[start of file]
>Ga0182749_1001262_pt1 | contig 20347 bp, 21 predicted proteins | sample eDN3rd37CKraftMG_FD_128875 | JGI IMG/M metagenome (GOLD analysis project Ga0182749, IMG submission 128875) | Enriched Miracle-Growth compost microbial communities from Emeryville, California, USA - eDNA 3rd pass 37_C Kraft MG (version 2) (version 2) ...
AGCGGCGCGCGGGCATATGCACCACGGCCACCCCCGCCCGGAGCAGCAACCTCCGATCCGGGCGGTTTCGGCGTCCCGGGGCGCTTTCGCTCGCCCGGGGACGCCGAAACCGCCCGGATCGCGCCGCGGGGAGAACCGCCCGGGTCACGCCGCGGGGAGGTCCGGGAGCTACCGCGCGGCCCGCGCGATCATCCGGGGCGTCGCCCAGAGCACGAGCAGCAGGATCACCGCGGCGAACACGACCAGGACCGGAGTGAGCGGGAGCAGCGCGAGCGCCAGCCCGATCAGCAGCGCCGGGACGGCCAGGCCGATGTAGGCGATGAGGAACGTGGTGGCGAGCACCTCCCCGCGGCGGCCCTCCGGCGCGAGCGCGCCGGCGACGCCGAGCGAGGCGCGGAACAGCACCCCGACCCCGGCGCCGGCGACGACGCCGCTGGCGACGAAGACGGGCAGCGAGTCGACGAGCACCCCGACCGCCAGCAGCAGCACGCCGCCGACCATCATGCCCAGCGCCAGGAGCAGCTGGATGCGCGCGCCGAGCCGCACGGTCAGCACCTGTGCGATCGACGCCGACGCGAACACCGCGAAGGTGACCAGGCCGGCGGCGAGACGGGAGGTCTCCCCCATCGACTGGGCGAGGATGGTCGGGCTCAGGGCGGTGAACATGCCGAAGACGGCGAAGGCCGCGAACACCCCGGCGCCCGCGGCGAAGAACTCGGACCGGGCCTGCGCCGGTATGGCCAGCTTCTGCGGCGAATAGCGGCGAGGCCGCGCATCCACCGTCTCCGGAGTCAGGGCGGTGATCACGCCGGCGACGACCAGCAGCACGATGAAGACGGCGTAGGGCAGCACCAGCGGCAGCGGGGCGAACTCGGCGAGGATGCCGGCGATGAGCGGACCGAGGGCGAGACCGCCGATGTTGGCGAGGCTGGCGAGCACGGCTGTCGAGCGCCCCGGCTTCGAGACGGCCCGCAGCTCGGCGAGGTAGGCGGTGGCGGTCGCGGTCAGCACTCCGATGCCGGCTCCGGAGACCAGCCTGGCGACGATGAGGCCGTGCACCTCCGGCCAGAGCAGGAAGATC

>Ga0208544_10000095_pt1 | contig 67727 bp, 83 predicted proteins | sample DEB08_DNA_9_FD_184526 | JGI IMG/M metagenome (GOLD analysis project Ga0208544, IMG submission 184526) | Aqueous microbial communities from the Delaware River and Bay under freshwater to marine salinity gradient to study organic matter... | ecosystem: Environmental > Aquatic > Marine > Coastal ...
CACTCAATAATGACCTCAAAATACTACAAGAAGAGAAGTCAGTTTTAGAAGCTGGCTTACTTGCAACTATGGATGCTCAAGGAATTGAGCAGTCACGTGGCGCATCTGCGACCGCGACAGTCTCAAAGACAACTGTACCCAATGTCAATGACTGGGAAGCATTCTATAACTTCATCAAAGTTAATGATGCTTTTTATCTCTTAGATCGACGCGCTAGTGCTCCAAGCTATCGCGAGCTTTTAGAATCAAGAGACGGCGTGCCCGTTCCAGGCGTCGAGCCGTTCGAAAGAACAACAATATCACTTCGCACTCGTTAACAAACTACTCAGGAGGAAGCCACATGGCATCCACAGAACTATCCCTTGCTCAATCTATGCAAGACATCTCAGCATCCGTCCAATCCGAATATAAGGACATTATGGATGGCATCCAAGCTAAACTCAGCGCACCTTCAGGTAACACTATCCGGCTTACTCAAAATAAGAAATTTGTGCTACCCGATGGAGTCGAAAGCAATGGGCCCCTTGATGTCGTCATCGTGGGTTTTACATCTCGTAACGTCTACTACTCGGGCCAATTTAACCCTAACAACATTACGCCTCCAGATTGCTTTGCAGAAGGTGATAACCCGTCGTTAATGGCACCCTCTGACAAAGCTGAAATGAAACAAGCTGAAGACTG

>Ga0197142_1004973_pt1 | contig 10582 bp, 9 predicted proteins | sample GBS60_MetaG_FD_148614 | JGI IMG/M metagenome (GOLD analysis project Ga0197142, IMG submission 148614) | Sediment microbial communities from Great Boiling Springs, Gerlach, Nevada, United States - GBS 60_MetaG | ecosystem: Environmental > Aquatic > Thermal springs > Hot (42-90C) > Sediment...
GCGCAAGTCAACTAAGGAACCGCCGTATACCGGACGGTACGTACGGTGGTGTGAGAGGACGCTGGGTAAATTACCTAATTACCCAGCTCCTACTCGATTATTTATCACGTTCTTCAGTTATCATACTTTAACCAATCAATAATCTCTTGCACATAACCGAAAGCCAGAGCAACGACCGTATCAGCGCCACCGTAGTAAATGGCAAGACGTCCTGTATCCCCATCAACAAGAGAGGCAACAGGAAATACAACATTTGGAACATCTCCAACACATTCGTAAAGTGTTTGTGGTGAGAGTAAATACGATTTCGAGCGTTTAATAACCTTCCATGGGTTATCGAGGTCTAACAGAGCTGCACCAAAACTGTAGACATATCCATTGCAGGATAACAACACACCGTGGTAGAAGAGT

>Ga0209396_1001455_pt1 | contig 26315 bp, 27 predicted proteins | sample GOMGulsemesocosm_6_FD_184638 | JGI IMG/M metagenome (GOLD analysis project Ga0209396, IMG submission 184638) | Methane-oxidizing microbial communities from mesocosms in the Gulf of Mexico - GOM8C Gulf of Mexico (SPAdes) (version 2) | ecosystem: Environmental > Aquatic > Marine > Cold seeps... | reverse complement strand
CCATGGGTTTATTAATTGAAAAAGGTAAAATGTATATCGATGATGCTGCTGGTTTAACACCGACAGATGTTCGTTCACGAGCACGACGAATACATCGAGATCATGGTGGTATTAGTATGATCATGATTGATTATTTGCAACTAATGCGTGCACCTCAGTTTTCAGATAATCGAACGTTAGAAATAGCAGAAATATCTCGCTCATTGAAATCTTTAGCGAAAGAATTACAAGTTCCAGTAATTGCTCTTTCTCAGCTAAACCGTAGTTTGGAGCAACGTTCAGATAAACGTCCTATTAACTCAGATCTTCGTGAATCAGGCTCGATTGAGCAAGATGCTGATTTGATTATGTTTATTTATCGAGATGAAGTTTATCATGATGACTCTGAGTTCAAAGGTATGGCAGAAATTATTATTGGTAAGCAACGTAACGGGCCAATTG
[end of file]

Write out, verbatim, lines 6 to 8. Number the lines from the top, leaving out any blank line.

GCGCAAGTCAACTAAGGAACCGCCGTATACCGGACGGTACGTACGGTGGTGTGAGAGGACGCTGGGTAAATTACCTAATTACCCAGCTCCTACTCGATTATTTATCACGTTCTTCAGTTATCATACTTTAACCAATCAATAATCTCTTGCACATAACCGAAAGCCAGAGCAACGACCGTATCAGCGCCACCGTAGTAAATGGCAAGACGTCCTGTATCCCCATCAACAAGAGAGGCAACAGGAAATACAACATTTGGAACATCTCCAACACATTCGTAAAGTGTTTGTGGTGAGAGTAAATACGATTTCGAGCGTTTAATAACCTTCCATGGGTTATCGAGGTCTAACAGAGCTGCACCAAAACTGTAGACATATCCATTGCAGGATAACAACACACCGTGGTAGAAGAGT

>Ga0209396_1001455_pt1 | contig 26315 bp, 27 predicted proteins | sample GOMGulsemesocosm_6_FD_184638 | JGI IMG/M metagenome (GOLD analysis project Ga0209396, IMG submission 184638) | Methane-oxidizing microbial communities from mesocosms in the Gulf of Mexico - GOM8C Gulf of Mexico (SPAdes) (version 2) | ecosystem: Environmental > Aquatic > Marine > Cold seeps... | reverse complement strand
CCATGGGTTTATTAATTGAAAAAGGTAAAATGTATATCGATGATGCTGCTGGTTTAACACCGACAGATGTTCGTTCACGAGCACGACGAATACATCGAGATCATGGTGGTATTAGTATGATCATGATTGATTATTTGCAACTAATGCGTGCACCTCAGTTTTCAGATAATCGAACGTTAGAAATAGCAGAAATATCTCGCTCATTGAAATCTTTAGCGAAAGAATTACAAGTTCCAGTAATTGCTCTTTCTCAGCTAAACCGTAGTTTGGAGCAACGTTCAGATAAACGTCCTATTAACTCAGATCTTCGTGAATCAGGCTCGATTGAGCAAGATGCTGATTTGATTATGTTTATTTATCGAGATGAAGTTTATCATGATGACTCTGAGTTCAAAGGTATGGCAGAAATTATTATTGGTAAGCAACGTAACGGGCCAATTG